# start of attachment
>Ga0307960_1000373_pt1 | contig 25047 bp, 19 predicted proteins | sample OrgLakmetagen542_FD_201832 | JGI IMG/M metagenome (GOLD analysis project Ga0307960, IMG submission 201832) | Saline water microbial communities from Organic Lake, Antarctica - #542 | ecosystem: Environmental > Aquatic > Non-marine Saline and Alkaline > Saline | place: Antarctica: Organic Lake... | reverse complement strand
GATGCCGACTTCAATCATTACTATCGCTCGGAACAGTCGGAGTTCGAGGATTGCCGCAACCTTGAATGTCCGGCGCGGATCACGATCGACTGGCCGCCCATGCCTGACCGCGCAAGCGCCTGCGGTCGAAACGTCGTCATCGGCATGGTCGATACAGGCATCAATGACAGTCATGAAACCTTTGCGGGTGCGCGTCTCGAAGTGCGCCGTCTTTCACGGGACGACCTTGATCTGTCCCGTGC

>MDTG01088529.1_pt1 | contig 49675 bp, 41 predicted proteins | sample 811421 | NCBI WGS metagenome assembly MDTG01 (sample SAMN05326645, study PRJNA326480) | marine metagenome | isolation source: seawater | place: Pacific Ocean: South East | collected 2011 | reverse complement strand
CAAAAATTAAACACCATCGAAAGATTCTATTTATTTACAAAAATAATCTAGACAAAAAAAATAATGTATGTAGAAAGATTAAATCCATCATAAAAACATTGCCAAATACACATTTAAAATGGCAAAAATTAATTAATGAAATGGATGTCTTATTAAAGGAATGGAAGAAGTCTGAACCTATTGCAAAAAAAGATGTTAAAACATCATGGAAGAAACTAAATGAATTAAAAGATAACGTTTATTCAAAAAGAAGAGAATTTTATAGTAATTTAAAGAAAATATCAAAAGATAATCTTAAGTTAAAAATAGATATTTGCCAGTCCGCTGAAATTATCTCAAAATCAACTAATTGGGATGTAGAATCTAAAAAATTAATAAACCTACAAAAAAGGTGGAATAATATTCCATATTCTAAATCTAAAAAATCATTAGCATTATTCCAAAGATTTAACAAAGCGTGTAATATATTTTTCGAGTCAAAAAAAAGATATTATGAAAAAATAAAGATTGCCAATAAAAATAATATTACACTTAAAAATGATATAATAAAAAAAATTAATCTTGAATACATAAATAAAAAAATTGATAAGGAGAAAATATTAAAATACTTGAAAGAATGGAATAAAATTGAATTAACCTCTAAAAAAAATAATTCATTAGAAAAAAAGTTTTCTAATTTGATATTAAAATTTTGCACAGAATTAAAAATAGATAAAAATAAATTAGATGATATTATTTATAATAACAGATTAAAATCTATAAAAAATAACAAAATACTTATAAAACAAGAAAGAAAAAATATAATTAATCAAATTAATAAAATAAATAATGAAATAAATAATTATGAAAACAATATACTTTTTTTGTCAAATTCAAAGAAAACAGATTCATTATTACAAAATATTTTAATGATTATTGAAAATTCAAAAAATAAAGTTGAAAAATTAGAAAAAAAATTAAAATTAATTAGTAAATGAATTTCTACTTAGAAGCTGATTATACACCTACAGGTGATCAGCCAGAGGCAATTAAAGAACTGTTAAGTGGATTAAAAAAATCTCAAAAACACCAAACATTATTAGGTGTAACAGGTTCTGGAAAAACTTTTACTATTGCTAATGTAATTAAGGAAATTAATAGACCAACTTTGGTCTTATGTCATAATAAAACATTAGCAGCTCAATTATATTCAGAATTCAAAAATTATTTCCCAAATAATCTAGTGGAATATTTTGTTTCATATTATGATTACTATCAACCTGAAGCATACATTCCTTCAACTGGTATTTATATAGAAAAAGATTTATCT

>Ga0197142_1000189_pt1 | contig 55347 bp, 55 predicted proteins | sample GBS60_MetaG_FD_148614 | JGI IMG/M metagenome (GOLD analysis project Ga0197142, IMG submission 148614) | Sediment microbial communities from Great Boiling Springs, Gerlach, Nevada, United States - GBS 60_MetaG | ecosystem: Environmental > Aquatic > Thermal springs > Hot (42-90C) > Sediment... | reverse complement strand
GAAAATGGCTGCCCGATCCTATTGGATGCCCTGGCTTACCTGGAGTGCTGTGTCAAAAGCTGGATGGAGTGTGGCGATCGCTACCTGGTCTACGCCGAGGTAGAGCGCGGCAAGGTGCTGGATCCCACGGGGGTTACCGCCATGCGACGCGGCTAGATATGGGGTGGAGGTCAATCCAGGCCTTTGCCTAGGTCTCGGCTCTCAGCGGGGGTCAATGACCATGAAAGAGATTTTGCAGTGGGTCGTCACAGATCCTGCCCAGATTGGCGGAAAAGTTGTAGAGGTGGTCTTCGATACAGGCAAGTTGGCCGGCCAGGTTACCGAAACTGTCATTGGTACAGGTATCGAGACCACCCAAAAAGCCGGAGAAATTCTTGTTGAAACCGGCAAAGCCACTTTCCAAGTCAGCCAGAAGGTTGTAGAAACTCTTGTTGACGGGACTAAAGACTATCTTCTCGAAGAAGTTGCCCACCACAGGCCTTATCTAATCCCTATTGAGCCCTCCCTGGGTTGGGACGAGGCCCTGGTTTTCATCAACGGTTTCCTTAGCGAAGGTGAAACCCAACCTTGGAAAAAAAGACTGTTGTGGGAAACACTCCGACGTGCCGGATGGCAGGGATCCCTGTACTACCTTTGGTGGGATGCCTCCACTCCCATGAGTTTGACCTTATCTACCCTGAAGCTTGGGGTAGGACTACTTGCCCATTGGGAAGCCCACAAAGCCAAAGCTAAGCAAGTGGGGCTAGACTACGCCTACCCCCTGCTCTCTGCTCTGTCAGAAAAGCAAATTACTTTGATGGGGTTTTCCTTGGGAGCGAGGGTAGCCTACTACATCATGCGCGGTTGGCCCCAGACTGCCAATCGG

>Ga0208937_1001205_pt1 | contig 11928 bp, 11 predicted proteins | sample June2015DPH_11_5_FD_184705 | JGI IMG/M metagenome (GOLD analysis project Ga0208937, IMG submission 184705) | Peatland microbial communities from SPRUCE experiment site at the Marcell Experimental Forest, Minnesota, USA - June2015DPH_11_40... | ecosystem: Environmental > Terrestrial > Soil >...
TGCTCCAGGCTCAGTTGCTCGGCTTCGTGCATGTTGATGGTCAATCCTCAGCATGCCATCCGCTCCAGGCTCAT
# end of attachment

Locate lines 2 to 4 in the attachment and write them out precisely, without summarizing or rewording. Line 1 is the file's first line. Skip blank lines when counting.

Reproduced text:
GATGCCGACTTCAATCATTACTATCGCTCGGAACAGTCGGAGTTCGAGGATTGCCGCAACCTTGAATGTCCGGCGCGGATCACGATCGACTGGCCGCCCATGCCTGACCGCGCAAGCGCCTGCGGTCGAAACGTCGTCATCGGCATGGTCGATACAGGCATCAATGACAGTCATGAAACCTTTGCGGGTGCGCGTCTCGAAGTGCGCCGTCTTTCACGGGACGACCTTGATCTGTCCCGTGC

>MDTG01088529.1_pt1 | contig 49675 bp, 41 predicted proteins | sample 811421 | NCBI WGS metagenome assembly MDTG01 (sample SAMN05326645, study PRJNA326480) | marine metagenome | isolation source: seawater | place: Pacific Ocean: South East | collected 2011 | reverse complement strand
CAAAAATTAAACACCATCGAAAGATTCTATTTATTTACAAAAATAATCTAGACAAAAAAAATAATGTATGTAGAAAGATTAAATCCATCATAAAAACATTGCCAAATACACATTTAAAATGGCAAAAATTAATTAATGAAATGGATGTCTTATTAAAGGAATGGAAGAAGTCTGAACCTATTGCAAAAAAAGATGTTAAAACATCATGGAAGAAACTAAATGAATTAAAAGATAACGTTTATTCAAAAAGAAGAGAATTTTATAGTAATTTAAAGAAAATATCAAAAGATAATCTTAAGTTAAAAATAGATATTTGCCAGTCCGCTGAAATTATCTCAAAATCAACTAATTGGGATGTAGAATCTAAAAAATTAATAAACCTACAAAAAAGGTGGAATAATATTCCATATTCTAAATCTAAAAAATCATTAGCATTATTCCAAAGATTTAACAAAGCGTGTAATATATTTTTCGAGTCAAAAAAAAGATATTATGAAAAAATAAAGATTGCCAATAAAAATAATATTACACTTAAAAATGATATAATAAAAAAAATTAATCTTGAATACATAAATAAAAAAATTGATAAGGAGAAAATATTAAAATACTTGAAAGAATGGAATAAAATTGAATTAACCTCTAAAAAAAATAATTCATTAGAAAAAAAGTTTTCTAATTTGATATTAAAATTTTGCACAGAATTAAAAATAGATAAAAATAAATTAGATGATATTATTTATAATAACAGATTAAAATCTATAAAAAATAACAAAATACTTATAAAACAAGAAAGAAAAAATATAATTAATCAAATTAATAAAATAAATAATGAAATAAATAATTATGAAAACAATATACTTTTTTTGTCAAATTCAAAGAAAACAGATTCATTATTACAAAATATTTTAATGATTATTGAAAATTCAAAAAATAAAGTTGAAAAATTAGAAAAAAAATTAAAATTAATTAGTAAATGAATTTCTACTTAGAAGCTGATTATACACCTACAGGTGATCAGCCAGAGGCAATTAAAGAACTGTTAAGTGGATTAAAAAAATCTCAAAAACACCAAACATTATTAGGTGTAACAGGTTCTGGAAAAACTTTTACTATTGCTAATGTAATTAAGGAAATTAATAGACCAACTTTGGTCTTATGTCATAATAAAACATTAGCAGCTCAATTATATTCAGAATTCAAAAATTATTTCCCAAATAATCTAGTGGAATATTTTGTTTCATATTATGATTACTATCAACCTGAAGCATACATTCCTTCAACTGGTATTTATATAGAAAAAGATTTATCT